Airlink in Europe

  • War in Ukraine

Airlink’s response to the Russian invasion of Ukraine started in February 2022, within a few days of the beginning of the conflict and the mass movement of Ukrainians fleeing to neighboring countries. At its height, an estimated 8 million Ukrainians had left Ukraine for safety, mainly concentrated in Poland, Hungary, Romania, Slovakia, and Moldova. A further 5 million were internally displaced. The resulting displacement and mass movement of so many people placed huge strains on the health systems and social infrastructure in Ukraine and the neighboring countries, whose governments struggled to maintain the welfare of their populations while meeting the needs of migrant communities. Airlink committed itself to supporting at least 40 NGOs over two years, sending 1,000 passengers and 1,000 tons of aid by the end of 2023 and supporting sustained relief operations that would help millions. We made this commitment at the 2022 New York meeting of the Clinton Global Initiative. By the end of 2022, Airlink had fulfilled its promise on cargo and was well on its way to fulfilling the 1000 passengers. Airlink’s Ukraine response has become our largest single response in Airlink’s 12-year history.  

During the first year of the conflict, more than 750 attacks on healthcare infrastructure affected over 650 facilities, necessitating a significant humanitarian focus on healthcare services and medical consumables and durable medical supplies. Health Systems Strengthening is one of five major themes of Airlink’s work, as is supporting displaced populations. 

Of all the logistical operations Airlink undertook during 2022, meeting the health needs of the displaced Ukrainian populations and supporting the health infrastructure of neighboring countries became one of Airlink’s most important. One example was the innovative twice-weekly airbridges Airlink established to deliver medical support to clinics helping displaced Ukrainians in Moldova. Through a grant from The Buddist Tzu Chi Foundation and a consortium of NGOs and airlines managed and led by Airlink, the partnership launched a sustained multi-month-long logistics program to deliver medical supplies to clinics in Poland, Hungary, Romania, Slovakia, and Moldova. The influx of displaced Ukrainians particularly hard hit this last country. Statistically, Moldova had the largest per capita population of Ukrainian refugees than any other European country. By placing funding for logistical operations center stage as part of a coordinated effort, with the aid of Airlink’s airline and freight forwarding partners, we directly supported the movement of critical medical aid on behalf of ADRA International, Project HOPE, and World Hope International. The program proved so successful it was extended, allowing additional Airlink NGO partners to participate in the airbridge.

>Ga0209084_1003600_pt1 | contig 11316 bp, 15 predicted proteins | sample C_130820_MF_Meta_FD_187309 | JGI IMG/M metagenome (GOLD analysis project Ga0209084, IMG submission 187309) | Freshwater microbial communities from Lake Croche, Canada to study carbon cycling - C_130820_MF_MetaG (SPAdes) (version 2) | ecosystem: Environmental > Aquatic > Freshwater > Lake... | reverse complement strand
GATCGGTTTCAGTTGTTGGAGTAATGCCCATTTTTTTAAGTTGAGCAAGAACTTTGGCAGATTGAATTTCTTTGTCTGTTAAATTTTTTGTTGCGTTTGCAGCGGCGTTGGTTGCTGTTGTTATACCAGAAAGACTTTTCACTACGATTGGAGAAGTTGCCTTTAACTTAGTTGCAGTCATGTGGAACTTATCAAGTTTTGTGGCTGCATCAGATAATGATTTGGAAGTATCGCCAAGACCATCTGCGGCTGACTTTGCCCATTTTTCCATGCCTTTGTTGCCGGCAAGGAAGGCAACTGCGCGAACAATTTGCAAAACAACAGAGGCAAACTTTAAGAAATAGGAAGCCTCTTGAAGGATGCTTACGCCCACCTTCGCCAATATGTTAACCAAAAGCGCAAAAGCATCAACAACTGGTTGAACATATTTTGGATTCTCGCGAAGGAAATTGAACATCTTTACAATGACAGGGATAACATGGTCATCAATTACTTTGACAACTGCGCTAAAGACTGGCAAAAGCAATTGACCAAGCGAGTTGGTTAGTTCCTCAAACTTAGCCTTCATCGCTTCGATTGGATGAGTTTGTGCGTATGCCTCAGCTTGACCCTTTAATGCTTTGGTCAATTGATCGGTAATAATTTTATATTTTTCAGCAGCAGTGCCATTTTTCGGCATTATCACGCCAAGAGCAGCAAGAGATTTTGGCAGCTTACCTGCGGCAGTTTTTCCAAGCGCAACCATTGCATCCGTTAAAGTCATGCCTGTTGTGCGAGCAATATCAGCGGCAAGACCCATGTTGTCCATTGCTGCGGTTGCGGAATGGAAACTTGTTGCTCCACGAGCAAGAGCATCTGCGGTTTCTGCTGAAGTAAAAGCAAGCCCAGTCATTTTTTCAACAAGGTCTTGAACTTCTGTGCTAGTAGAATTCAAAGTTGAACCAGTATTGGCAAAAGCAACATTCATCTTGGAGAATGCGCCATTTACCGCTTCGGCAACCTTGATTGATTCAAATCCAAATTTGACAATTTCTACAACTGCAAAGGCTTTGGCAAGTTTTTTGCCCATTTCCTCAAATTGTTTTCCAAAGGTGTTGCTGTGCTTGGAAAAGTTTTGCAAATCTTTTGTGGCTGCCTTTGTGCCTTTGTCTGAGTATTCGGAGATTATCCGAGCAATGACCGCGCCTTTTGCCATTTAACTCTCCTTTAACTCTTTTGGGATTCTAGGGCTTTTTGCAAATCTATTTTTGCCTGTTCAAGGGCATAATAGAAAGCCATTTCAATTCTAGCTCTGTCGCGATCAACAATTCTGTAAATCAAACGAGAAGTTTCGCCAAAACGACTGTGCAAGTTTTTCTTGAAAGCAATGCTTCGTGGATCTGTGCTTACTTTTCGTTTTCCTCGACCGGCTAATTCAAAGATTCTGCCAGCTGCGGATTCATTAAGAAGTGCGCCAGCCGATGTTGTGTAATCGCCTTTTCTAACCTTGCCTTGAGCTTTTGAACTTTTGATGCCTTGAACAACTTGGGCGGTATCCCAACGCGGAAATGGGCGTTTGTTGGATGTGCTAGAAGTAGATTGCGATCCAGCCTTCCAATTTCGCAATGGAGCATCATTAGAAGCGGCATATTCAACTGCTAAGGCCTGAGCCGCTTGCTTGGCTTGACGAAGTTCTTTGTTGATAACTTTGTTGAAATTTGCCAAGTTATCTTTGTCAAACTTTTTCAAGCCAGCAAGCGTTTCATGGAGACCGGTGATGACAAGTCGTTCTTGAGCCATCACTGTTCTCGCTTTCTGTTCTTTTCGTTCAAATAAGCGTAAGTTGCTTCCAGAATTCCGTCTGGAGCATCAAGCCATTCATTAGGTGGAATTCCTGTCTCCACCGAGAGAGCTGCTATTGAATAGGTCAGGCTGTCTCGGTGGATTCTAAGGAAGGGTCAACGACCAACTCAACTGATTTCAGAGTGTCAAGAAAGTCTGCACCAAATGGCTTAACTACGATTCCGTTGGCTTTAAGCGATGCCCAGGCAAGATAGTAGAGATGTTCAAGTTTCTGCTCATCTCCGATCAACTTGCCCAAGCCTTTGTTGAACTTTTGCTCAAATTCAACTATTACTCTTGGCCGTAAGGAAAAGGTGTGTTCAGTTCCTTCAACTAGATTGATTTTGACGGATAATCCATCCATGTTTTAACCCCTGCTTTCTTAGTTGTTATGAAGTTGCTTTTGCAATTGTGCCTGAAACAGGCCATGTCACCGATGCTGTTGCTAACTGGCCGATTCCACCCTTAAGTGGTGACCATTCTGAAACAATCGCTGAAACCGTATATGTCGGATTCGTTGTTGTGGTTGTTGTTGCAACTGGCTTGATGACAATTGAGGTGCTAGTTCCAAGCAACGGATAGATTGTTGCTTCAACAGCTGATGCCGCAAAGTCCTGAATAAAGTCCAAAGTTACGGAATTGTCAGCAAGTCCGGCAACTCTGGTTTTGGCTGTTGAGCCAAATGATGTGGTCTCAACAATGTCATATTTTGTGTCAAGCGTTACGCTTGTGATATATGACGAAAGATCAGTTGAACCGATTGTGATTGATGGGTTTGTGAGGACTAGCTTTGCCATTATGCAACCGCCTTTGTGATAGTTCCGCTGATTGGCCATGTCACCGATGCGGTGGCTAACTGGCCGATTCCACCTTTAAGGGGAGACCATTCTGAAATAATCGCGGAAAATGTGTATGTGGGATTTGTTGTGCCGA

The challenges, logistical and otherwise, were considerable in supporting the movement of aid shipments to Europe, despite Europe being a populous and high-income region with developed, stable infrastructure. Logistically, the challenge was that the large no-fly zone for airlines meant most intra-European and transatlantic shipments had to be delivered to Munich to be transferred to trucks after that. This created further logistical problems for NGOs, needing to move aid hundreds of miles to Ukraine and surrounding countries. Compounding those challenges was a trucking shortage, especially Ukrainian truck drivers able to get in and out of Ukraine. Airlink solved these problems for our NGO partners thanks to a long-term partnership with and new partner SEKO Logistics which donated hundreds of thousands of dollars of free trucking to Airlink. SEKO also provided free trucking in the US so NGOs could get aid from depots to US airports for delivery to airline partners. The staff of SEKO donated countless hours to organize the dispatch of shipments with little notice and support Airlink and our partners; we are deeply grateful for their partnership. 

Because of the large Ukrainian diaspora and the world’s desire to support Ukraine, a significant issue that Airlink had to manage was the vetting of all the organizations seeking assistance to move their aid. Vetting is a critical part of the Airlink model, as is assessing partners’ programs to ensure that aid that matches identified local needs. Similarly, more responding partners meant more coordination, a lesser reported but critical role Airlink plays in ensuring efficient aid delivery. 

Asia and the Pacific has the highest incidence of natural disasters ranging from earthquakes and volcanic eruptions to seasonal cyclones. Making sure we’re all ready and resilient is important to effective response.

Halfway through the year, we’ve been responding to multiple record-breaking cyclones from Malawi to Vanuatu, Guam to New Zealand. Philippines is heading into peak cyclone season.

Ahead of the Philippines National Disaster Resilience Month, Airlink, Inc. decided to gather our NGO partners for essential training for #disasterpreparedness at the outstanding Ops Command Centre run by our local partner Philippine Disaster Resilience Foundation at Clark Freeport Zone, located 43.2 NM northwest of the capital Manila in the city of Mabalacat in the province of Pampanga.

Event airline partner Cebu Pacific Air joined us to share insights in disaster response.

Jennifer Torner and I were privileged to organise this event, our first together, and meeting many of our partners face-to-face. There was incredible energy and engagement. It’s an honour to have such partners. #airlinked

Disaster Response. Step One. Get There.